News & Media

February 2018 Newsletter

AUCTION SEASON BEGINS

Saturday February 3 is shaping up to be the first auction weekend of the year, with many homeowners waiting till Australia returns to normal (after the Australia Day long weekend) to put their properties up for auction. There’ll be much interest in how Sydney’s housing market performs during this next auction season (given some areas are still performing well and others have eased off).

At the end of 2017, Sydney’s auction clearance rate fell from 66.8% to 57.5% over the three months to the end of December according to figures from property analytics company CoreLogic. The first litmus test will be this weekend when auctioneers will be in fine voice no doubt!

Generally, home prices in Sydney have continued to drop, continuing the trend that began late last year. According to CoreLogic, prices in Sydney fell by 0.6% for the month to January 22 with prices growth easing to 1.9% over the year. This slowdown has been driven by a combination of tighter lending restrictions, affordability issues and an increase in stock being put up for sale.

Before somebody utters the word “crash”, it’s important to remember that Sydney’s housing prices have rocketed in value by 75% in five years. And prices are still growing, albeit slower than what we’ve previously experienced.

In the words of John Cunningham, CEO of the Real Estate Institute of NSW (REINSW), “The expectation is for a very stable year with minor price fluctuations linked to the balance between supply and demand.”

INNER WEST POPULAR WITH RENTERS

Charles+Stuart’s property management team has long known about the strong demand for rental apartments in the inner west, so it was interesting to read a recent article that talked about how the inner west unit market is officially the most popular region for Sydney renters.

Rental demand data obtained from realestate.com.au for the six months to January 2018 showed that a number of suburbs including Lilyfield, Enmore, Annandale, Stanmore and Concord West were among the most in demand rental suburbs within 20km of the CBD.

This is certainly borne out by demand for rental properties managed by Charles+Stuart. We currently have on our books (or have recently leased) several rental apartments in inner city suburbs. In addition to those listed above, other suburbs that are always sought after are Surry Hills, Erskineville, Glebe, Alexandria and Woolloomooloo. Driving factors include proximity to transport, restaurants and cafes, parks and, of course, the CBD.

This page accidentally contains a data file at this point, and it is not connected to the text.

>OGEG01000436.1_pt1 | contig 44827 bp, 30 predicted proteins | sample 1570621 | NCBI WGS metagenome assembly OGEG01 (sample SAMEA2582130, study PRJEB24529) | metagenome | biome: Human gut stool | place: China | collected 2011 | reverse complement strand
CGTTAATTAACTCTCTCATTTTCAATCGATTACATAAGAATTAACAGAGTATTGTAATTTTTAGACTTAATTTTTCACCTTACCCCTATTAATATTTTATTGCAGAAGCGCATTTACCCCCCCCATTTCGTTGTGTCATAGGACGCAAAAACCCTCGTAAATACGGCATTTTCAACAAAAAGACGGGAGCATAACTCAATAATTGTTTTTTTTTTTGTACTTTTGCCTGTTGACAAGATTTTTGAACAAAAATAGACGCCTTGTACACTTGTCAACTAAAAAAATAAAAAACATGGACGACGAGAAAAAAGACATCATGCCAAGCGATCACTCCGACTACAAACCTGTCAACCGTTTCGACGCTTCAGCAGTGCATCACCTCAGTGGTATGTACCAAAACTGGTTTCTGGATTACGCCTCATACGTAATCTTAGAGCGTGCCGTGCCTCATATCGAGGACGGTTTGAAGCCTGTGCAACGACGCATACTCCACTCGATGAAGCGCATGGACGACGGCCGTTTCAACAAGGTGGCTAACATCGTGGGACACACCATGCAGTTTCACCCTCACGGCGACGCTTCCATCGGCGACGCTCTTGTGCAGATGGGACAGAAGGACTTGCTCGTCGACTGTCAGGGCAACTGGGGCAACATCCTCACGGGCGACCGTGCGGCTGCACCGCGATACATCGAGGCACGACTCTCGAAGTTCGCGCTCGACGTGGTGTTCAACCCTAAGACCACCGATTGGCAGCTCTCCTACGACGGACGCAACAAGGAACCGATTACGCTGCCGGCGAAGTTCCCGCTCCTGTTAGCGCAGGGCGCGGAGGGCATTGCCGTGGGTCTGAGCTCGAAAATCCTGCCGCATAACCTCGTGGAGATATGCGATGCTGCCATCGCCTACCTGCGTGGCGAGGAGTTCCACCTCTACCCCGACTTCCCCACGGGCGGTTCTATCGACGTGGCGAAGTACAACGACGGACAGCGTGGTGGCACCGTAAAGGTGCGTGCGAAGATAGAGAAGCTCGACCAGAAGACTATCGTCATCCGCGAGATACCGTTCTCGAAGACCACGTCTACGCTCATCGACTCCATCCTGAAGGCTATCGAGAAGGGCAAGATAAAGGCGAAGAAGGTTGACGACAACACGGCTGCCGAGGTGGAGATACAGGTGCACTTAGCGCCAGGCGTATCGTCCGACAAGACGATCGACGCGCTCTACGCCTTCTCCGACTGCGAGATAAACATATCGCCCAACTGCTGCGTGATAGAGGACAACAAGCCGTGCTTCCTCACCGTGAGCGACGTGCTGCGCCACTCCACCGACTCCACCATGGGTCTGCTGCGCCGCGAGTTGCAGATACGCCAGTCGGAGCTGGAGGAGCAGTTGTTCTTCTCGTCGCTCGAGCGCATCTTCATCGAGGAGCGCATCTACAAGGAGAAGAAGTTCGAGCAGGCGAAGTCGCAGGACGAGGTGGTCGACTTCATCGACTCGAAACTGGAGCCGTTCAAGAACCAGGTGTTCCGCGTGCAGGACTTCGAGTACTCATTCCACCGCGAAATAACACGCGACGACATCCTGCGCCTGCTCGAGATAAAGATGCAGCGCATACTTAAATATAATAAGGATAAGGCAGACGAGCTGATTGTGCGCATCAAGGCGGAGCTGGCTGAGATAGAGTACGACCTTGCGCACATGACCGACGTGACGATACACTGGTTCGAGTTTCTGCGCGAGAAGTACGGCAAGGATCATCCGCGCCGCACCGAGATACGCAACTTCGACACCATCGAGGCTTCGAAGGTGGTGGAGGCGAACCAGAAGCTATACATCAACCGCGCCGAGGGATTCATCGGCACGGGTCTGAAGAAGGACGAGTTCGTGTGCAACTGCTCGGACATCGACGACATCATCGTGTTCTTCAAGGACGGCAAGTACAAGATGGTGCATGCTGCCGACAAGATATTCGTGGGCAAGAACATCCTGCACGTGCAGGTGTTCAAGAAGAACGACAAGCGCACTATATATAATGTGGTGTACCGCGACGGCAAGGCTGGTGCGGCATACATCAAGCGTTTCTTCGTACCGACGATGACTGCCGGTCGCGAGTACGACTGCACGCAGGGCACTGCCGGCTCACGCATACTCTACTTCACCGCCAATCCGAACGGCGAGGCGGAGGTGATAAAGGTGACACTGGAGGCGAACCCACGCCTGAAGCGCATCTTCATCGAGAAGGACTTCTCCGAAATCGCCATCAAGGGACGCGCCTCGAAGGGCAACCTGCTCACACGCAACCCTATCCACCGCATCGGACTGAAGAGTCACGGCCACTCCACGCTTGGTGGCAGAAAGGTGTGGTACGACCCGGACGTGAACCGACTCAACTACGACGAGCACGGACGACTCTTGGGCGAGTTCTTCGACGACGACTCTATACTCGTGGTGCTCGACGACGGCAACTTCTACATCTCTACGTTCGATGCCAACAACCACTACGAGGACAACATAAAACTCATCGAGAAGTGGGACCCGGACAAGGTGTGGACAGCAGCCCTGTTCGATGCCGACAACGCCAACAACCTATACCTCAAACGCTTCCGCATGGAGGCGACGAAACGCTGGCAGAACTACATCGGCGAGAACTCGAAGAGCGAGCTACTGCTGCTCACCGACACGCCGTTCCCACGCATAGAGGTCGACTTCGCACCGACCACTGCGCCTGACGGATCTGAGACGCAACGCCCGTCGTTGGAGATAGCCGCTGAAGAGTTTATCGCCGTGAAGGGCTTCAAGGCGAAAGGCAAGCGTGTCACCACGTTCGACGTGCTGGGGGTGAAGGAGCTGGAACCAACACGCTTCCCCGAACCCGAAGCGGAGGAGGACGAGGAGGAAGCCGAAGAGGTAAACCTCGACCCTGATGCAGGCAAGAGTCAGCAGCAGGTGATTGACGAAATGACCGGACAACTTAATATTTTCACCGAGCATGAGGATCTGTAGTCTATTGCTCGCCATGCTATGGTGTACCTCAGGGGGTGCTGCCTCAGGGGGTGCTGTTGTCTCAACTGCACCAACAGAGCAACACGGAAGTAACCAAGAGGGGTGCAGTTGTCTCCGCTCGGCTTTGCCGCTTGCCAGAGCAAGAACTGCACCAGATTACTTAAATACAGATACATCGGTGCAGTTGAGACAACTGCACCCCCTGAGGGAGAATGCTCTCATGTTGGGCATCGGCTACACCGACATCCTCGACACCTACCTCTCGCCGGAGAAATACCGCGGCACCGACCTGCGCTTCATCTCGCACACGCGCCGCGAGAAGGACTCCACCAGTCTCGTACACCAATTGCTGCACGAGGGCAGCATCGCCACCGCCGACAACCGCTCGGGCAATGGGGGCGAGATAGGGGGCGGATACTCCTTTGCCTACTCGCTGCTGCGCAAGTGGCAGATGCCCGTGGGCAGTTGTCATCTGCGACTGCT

If you have an inner city property you would like to rent out or would like to discuss how the market is performing, please contact our property management team on (02) 9327 6444.

BETTER STREETSCAPES ON THE DRAWING BOARD

Construction of apartments has been going great guns in many parts of Sydney, but a number of design professionals are pushing for NSW government regulations to shape how buildings affect public areas, with a focus on improving streetscapes and urban areas.

And there are plans afoot to do just this. Peter Poulet, the NSW government architect, has said over the next year his office will release new design guides for public areas, focusing on buildings and open spaces in cities and towns.  Mr Poulet has said his office would encourage councils and other development approval bodies to carry out processes including design competitions, review panels, or public meetings or workshops known as “charrettes”, which have been shown to produce better outcomes.

The idea of more sensitive street-level building standards is also supported by the development lobby group, the Urban Taskforce. “I think there are some fundamental problems with the mid-level planners in councils who end up quite often saying the ground floor of all apartment buildings have to be shops,” said Chris Johnson, the Taskforce’s chief executive and a former government architect. He also noted that shops built under such developments were, in areas outside the inner city, often empty.

"The community probably blames the developer but in fact it's the council rules that say this needs to occur,” he said.

Shaun Carter, the former head of the NSW chapter of the Australian Institute of Architects, has also called for a new planning law that would set minimum standards for street design and public places. “The essence of the problem is that no one thinks about the street as a public place,” he said in an SMH article. “All development is focused on the private domain, with nowhere near enough consideration of the public domain.”

Conversely, the current head of the Institute, Andrew Nimmo, believes local councils are better placed to introduce new standards in building design because they are familiar with the areas and streets under their control.

“The Institute believes that all Councils should have a city architect and ideally a city landscape architect as well – and many are doing that, such as Blacktown, Parramatta, Liverpool,” Mr Nimmo said in an interview with smh.com.au.

The design guides under development by Mr Poulet’s office, which follow the release of the broader Better Placed policy document in September, could be used by councils that “don't necessarily have all the expertise available to them.”

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